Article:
M1 Finance Review: Free DIY Robo-Advisor (Up to $4,375 Transfer Bonus, 1-Year Free Trial of M1 Plus)
Limited-time transfer offer bump, now up to $4,375. Free 1 year trial of M1 Plus. My favorite option in the now-crowded “robo-advisor” category is technically not a registered advisor at all, it is M1 Finance. Here’s a quick rundown of what makes them different:
Fully customizable. You pick your own target asset allocation “pie”. (You can add ETFs or individual stocks.) You can simply copy one of the many model portfolios out there, or customize it as you like. You have full control! M1 handles the boring stuff, like rebalancing or dividing a $100 contribution across 8 different ETFs. Here is my pie which I named the My Money Blog Portfolio.
No commissions. Free stock/ETF trades with a low $100 minimum account size for taxable accounts and a $500 minimum for retirement accounts.
0.00% management fee! Most robo-advisors charge an annual management fee of 0.25% to 0.50% of assets (or force you to own something bad, like artificially low-interest cash).
Free dynamic rebalancing. M1 will rebalance your portfolio back to the target allocation for you automatically (for free) whenever you chose. All new deposits (and withdrawals) will be invested (or sold) dynamically to bring your portfolio back toward your target asset allocation. You don’t need to do any math or maintain any spreadsheets. You can also manually rebalance on-demand.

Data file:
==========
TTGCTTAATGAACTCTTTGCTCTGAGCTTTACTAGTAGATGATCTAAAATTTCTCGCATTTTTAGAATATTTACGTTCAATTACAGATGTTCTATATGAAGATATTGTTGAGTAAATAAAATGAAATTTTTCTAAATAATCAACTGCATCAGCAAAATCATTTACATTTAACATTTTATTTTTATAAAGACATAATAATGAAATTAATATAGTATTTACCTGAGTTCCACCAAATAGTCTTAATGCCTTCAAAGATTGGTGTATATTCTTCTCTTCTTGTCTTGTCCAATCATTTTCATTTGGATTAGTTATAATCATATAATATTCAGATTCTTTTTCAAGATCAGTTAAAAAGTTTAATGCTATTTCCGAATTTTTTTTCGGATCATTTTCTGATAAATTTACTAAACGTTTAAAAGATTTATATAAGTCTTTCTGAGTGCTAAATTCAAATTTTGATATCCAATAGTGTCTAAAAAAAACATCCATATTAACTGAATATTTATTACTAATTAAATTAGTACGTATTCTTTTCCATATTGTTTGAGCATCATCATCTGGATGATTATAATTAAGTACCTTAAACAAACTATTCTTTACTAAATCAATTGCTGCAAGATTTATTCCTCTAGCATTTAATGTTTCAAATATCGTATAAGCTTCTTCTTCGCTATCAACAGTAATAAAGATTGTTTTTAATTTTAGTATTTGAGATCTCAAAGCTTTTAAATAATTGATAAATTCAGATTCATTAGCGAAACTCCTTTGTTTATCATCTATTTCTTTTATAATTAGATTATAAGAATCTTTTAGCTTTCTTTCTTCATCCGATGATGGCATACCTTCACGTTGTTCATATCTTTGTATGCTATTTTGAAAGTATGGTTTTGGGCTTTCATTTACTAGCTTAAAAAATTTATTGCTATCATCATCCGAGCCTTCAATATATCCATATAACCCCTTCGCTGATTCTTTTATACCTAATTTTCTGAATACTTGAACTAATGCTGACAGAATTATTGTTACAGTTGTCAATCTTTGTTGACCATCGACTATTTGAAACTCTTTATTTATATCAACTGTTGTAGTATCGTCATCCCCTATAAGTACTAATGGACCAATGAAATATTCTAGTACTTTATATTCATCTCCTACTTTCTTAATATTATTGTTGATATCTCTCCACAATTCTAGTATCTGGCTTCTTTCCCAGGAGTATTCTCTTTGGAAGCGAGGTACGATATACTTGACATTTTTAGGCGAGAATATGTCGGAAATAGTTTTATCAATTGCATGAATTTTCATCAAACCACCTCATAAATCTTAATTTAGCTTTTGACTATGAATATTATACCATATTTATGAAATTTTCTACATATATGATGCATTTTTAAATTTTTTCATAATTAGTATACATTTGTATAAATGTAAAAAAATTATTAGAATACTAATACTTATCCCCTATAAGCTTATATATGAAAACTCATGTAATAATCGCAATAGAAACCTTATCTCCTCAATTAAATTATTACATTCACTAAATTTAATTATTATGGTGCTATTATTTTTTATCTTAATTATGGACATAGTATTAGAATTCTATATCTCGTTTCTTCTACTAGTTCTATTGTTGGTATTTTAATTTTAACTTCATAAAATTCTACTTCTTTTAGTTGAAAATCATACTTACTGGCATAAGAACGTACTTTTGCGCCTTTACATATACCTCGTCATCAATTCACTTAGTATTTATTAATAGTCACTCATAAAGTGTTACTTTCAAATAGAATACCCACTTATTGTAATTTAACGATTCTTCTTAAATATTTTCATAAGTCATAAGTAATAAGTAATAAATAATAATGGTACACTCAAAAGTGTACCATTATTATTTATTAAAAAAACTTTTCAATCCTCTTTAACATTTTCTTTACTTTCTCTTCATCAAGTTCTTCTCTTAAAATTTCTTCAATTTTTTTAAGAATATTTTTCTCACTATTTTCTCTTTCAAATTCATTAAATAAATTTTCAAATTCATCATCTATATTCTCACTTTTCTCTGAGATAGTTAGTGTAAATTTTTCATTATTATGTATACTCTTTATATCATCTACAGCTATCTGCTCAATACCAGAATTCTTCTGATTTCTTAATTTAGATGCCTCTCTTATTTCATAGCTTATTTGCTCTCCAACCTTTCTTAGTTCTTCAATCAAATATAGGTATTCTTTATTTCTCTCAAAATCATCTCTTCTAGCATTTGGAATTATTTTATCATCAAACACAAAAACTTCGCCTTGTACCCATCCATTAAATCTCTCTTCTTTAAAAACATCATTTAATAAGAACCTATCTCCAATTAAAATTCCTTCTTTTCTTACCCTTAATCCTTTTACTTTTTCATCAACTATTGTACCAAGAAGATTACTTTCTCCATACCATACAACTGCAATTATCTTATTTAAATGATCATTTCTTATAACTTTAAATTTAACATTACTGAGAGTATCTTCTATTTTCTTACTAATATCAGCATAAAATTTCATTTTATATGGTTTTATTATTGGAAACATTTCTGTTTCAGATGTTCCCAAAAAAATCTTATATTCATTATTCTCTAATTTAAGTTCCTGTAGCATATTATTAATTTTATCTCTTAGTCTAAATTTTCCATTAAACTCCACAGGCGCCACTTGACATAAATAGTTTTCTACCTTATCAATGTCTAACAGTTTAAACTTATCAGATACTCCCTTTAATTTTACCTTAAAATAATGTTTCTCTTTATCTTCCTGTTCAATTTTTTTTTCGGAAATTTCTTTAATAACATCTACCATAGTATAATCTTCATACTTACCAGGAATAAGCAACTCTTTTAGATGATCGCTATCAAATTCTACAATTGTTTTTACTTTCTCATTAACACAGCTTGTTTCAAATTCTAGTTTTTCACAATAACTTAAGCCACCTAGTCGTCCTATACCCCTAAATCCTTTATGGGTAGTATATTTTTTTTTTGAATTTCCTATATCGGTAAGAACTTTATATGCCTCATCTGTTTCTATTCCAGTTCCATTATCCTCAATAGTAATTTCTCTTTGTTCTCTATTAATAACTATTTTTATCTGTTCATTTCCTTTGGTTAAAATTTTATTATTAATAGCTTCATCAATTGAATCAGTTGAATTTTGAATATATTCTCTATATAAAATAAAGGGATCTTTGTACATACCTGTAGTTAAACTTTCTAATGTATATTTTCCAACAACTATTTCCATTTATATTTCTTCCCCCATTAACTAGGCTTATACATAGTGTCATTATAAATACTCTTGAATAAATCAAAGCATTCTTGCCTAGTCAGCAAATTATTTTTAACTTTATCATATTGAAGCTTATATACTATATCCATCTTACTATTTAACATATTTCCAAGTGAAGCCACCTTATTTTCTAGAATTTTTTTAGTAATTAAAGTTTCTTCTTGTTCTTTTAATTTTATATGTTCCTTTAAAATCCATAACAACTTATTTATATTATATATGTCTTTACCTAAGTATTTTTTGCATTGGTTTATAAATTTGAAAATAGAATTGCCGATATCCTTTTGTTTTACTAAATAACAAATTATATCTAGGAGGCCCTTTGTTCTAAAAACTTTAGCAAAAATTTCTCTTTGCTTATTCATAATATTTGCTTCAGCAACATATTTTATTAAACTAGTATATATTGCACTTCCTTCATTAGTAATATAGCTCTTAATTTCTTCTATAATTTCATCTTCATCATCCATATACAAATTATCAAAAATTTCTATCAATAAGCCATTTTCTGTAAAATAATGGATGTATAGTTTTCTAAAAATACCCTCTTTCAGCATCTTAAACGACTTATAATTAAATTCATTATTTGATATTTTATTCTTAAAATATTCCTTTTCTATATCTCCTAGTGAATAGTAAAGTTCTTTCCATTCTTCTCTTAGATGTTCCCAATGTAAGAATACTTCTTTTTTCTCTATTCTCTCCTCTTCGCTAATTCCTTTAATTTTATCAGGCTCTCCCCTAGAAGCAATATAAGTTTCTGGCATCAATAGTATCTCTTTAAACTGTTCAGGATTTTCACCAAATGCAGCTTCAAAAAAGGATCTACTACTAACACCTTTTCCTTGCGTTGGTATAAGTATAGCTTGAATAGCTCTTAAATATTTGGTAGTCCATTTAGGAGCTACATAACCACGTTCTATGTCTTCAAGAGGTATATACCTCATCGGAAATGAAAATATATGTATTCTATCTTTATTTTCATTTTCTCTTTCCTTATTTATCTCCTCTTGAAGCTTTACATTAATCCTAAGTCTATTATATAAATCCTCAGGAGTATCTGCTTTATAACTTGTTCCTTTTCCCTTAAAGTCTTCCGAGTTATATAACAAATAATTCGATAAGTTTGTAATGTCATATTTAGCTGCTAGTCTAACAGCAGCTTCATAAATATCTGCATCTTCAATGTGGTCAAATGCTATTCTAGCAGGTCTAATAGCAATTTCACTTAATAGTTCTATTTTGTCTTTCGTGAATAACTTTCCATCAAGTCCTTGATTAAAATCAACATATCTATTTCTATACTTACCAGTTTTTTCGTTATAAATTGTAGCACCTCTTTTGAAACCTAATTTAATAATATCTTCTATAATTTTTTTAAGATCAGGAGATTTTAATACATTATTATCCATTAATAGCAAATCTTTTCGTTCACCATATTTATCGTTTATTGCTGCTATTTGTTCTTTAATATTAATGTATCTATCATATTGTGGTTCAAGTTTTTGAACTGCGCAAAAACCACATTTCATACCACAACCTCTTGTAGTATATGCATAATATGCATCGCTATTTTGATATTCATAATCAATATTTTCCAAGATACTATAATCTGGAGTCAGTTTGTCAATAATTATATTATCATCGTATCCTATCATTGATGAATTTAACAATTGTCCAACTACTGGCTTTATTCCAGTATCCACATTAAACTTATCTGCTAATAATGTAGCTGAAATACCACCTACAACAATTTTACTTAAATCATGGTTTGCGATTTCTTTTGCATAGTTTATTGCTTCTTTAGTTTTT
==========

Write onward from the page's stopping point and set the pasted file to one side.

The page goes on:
Fractional share ownership. For example, you can just set it to automatically invest $100 a month, and your full amount will be spread across multiple ETFs. Dollar-based transactions were one of the good things about buying a mutual fund, but it seems that ETFs are the future due to their lower costs and tax-efficient structure. Fractional shares solve this problem.
M1 Finance nearly checks off all the boxes of my brokerage wish list. They do all the managing for me, but according to my rules. But since I can choose the exact ETFs that they purchase, if I decide to stop their service down the line, I just end up with a brokerage account filled with ETFs that I can easily move elsewhere. I don’t have to sell anything. I suppose the only thing they could add would be to have the high availability of customer service of a huge company like Fidelity or Schwab. Otherwise, I really like their feature set and I contributed $1,000 of my Roth IRA contribution in order to try them out.
How do they make money? As commissions shrink, this is the business model for pretty much all online brokers now:
1) Interest on idle cash (can be minimized as you can auto-invest all idle cash in the investment account)
2) M1 Borrow (margin loan interest)
3) M1 Spending (debit card generates fees for them)
4) Payment for order flow (same as Robinhood and TD Ameritrade)
5) M1 Plus (premium subscription that gets you higher interest rates and debit card cash back).
Free 1-year trial of M1 Plus. Their paid premium subscription service costs $125/year but includes perks like earning 1% on your checking account. Right now, they are also offering a 12 month free trial, but you will be charged for the second year at the full price at the end, so mark your calendars.
Get a one-year free trial of M1 Plus
Unlock the full power of M1 and get extra rewards when you sign up for a free one-year trial of M1 Plus. Don’t wait, this limited-time promotion ends 1/31/2021.
M1 transfer bonus. Transfer an outside brokerage account or IRA to M1 and earn up to $4,375 plus some branded swag. Limited-time offer. Details here. Here are the bonus tiers:
Bottom line.M1 Finance is a new brokerage account that acts like a free, customizable robo-advisor with automatic rebalancing into a target portfolio. I deposited part of my annual Roth IRA contribution with them.
Disclosure: I am now an affiliate of M1 Finance, and may be compensated if you click through my referral link and open a new account.
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